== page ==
IN RE HEARTLAND PAYMENT SYSTEMS, INC. MDL No. 09-2046.
851 F.Supp.2d 1040 (2012)
In Re: HEARTLAND PAYMENT SYSTEMS, INC. CUSTOMER DATA SECURITY BREACH LITIGATION. This filing relates to: Consumer Track Litigation.
United States District Court, S.D. Texas, Houston Division.
March 20, 2012.
MEMORANDUM AND ORDER
LEE H. ROSENTHAL, District Judge.
This is a consumer class action certified under Federal Rule of Civil Procedure 23(b)(3) for settlement. The class is large — over one hundred million payment-card
In January 2009, Heartland Payment Systems, Inc. ("Heartland") publicly disclosed that hackers had breached its computer systems and obtained confidential payment-card information for over one hundred million consumers.
In December 2009, the Consumer Plaintiffs and Heartland reached a settlement agreement ("Agreement"). (Docket Entry No. 57). After a hearing, (Docket Entry No. 82), the court in April 2010 certified a nationwide settlement class and approved notice of the Agreement, (Docket Entry No. 85). After an extensive notice campaign, eleven valid claims for losses and one objection have been filed. The Consumer Plaintiffs have moved for final approval of the Agreement, for an award of attorneys' fees, and for incentive awards for certain plaintiffs. (Docket Entry No.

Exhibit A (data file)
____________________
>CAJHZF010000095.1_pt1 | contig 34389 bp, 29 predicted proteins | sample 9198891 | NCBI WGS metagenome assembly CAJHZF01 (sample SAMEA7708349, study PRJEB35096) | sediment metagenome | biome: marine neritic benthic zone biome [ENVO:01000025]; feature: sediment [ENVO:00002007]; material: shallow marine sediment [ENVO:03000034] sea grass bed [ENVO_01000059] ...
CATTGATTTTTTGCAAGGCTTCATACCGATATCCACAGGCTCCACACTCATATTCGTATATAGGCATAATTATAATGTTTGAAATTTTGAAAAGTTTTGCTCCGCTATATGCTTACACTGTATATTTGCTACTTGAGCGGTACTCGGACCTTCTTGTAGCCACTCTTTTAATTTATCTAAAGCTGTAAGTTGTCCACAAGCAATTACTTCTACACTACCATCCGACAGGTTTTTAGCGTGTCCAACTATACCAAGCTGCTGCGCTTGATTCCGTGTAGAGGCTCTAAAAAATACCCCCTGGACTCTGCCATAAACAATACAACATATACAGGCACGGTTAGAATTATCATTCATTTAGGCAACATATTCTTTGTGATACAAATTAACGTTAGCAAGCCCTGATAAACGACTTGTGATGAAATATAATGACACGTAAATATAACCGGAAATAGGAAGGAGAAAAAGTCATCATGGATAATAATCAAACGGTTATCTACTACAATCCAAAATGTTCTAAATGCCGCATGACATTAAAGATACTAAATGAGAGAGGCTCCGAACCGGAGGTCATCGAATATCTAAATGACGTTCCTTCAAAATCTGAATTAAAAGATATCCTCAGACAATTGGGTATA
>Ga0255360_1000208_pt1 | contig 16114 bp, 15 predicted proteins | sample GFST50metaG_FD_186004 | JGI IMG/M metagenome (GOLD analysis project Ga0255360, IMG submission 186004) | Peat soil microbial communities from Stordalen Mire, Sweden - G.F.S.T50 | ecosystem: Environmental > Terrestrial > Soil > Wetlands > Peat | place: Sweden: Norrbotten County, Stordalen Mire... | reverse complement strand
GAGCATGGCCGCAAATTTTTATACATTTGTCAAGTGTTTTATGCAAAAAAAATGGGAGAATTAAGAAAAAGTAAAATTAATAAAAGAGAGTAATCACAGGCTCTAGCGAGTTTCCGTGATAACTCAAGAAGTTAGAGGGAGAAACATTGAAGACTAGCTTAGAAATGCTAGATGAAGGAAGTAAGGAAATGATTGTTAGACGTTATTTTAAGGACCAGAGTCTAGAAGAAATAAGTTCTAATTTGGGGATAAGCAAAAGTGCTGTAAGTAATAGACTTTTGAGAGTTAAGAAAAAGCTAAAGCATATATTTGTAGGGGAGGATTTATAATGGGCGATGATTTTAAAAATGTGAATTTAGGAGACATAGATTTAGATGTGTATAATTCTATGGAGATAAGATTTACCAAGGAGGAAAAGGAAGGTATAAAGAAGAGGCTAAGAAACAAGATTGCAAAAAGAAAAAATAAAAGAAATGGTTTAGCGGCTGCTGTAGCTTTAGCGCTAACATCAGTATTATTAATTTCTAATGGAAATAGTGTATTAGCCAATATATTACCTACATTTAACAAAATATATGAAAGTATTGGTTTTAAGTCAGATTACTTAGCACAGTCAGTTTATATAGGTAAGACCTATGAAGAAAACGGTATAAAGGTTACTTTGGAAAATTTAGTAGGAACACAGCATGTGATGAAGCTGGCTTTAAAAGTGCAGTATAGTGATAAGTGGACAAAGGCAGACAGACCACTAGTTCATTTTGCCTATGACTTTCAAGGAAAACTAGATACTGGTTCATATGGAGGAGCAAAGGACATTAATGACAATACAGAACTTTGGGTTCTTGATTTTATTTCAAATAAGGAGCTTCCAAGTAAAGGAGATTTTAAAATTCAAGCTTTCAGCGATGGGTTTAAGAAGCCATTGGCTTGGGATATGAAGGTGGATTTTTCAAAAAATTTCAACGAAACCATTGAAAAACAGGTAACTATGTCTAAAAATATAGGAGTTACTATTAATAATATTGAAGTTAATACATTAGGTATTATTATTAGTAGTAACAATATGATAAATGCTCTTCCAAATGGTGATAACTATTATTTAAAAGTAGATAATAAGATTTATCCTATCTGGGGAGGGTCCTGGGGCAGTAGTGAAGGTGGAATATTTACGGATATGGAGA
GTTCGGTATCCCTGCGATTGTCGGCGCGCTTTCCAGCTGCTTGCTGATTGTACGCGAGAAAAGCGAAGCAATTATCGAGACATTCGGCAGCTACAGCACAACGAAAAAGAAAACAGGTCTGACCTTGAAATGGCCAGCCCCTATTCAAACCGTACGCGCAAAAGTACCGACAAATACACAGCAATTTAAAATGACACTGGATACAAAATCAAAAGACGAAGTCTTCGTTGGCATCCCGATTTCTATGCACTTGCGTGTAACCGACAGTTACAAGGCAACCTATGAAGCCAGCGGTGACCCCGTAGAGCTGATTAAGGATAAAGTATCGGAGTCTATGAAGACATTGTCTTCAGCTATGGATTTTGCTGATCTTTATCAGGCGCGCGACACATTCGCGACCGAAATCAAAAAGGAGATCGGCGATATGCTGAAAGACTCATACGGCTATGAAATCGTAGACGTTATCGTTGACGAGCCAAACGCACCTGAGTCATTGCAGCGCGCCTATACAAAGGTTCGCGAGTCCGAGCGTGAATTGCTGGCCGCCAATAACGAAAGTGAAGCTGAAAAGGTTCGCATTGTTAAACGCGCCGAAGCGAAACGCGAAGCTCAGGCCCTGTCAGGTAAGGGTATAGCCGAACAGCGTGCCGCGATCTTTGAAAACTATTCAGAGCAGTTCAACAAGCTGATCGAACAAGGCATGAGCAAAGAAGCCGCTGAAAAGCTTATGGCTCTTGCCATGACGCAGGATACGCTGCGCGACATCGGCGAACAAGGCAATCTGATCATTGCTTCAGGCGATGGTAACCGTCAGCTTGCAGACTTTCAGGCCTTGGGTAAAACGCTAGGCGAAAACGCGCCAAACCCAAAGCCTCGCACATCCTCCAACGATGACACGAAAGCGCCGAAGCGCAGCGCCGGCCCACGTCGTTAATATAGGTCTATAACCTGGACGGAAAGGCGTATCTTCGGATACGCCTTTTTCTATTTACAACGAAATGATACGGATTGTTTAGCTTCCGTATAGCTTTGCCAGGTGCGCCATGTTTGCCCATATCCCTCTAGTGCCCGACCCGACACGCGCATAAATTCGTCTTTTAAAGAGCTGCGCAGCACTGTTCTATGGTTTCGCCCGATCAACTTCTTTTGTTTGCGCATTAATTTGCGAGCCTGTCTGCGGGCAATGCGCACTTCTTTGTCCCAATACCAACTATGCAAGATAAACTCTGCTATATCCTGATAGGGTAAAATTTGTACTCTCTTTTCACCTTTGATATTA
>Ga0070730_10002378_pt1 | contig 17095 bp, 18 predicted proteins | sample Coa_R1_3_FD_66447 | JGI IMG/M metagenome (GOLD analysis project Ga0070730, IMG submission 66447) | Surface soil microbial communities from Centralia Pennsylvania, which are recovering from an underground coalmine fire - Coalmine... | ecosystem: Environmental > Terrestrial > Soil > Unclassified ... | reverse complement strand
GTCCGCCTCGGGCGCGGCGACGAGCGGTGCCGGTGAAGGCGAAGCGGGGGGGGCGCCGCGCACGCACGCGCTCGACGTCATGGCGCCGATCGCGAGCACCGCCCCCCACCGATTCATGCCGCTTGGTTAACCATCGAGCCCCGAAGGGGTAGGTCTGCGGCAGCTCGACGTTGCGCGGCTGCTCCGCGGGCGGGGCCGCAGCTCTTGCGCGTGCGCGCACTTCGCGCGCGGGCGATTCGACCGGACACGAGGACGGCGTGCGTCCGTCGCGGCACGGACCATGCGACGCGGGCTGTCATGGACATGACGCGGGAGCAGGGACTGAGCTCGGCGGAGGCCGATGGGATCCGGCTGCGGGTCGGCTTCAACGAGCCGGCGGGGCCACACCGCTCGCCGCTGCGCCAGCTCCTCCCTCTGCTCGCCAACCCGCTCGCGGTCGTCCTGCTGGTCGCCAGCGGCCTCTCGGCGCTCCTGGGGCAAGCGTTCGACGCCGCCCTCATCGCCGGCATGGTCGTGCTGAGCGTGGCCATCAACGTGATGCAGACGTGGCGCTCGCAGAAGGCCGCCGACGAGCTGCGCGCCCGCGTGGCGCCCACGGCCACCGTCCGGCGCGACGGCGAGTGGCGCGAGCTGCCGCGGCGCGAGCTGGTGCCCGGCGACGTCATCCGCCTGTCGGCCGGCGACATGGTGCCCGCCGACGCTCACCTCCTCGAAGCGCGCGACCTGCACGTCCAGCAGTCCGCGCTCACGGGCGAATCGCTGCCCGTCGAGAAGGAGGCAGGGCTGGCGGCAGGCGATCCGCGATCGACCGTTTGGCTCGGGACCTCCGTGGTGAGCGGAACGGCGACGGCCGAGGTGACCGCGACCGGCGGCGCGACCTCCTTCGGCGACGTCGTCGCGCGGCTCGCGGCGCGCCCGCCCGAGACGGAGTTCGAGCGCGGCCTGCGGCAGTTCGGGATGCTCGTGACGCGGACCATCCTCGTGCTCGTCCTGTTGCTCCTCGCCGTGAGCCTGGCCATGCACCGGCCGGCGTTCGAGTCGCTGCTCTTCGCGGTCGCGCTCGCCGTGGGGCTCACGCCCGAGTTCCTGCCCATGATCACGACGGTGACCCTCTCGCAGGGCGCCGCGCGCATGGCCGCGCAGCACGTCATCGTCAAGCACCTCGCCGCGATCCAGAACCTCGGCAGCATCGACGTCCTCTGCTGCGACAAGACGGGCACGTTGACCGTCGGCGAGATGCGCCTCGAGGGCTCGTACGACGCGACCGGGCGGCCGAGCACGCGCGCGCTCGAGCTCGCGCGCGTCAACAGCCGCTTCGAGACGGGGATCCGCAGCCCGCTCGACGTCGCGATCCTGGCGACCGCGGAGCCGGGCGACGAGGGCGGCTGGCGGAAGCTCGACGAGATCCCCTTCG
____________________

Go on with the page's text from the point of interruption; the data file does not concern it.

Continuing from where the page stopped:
Based on the memoranda in support of the proposed Agreement, the one objection, the parties' arguments at the preliminary and final fairness hearings, the remainder of the record, and the relevant law, this court: (1) reviews its preliminary certification of the settlement class; (2) approves the proposed settlement; (3) approves attorneys' fees in the amount of $606,192.50; (4) approves costs in the amount of $35,000; and (5) denies the proposed incentive awards. The reasons are explained in detail below.
I. The Litigation and Proposed Settlement Agreement
Heartland is a payment-card processor. It contracts with businesses to process their Visa and MasterCard transactions. The Consumer Plaintiffs are payment-card holders. The factual background can be briefly summarized:
Heartland II, 834 F.Supp.2d at 575, 2011 WL 6012598, at *2 (internal citations omitted).
The Consumer Plaintiffs' suits assert claims for negligence, breach of contract, various state statutory violations, and violations of the Fair Credit Reporting Act, 15 U.S.C. § 1681 et seq. (Docket Entry No. 3). Aside from motions relating to appointing class counsel, the only motions filed in the Consumer Plaintiffs track were unopposed motions for extensions of time to file the master complaint. (Docket Entry Nos. 31, 53). The master complaint was to be filed by December 18, 2009. (Docket Entry No. 55). On that date, and before the Consumer Plaintiffs had filed a master complaint, the parties submitted the proposed settlement. (Docket Entry No. 57). No formal discovery occurred. Instead, the parties engaged in what Heartland's counsel termed "confirmatory discovery." Heartland gave counsel for the Consumer Plaintiffs over 4,000 pages relating to the data breach and allowed counsel to interview Heartland's Chief Technology Officer. (Docket Entry No. 111, at 9-10).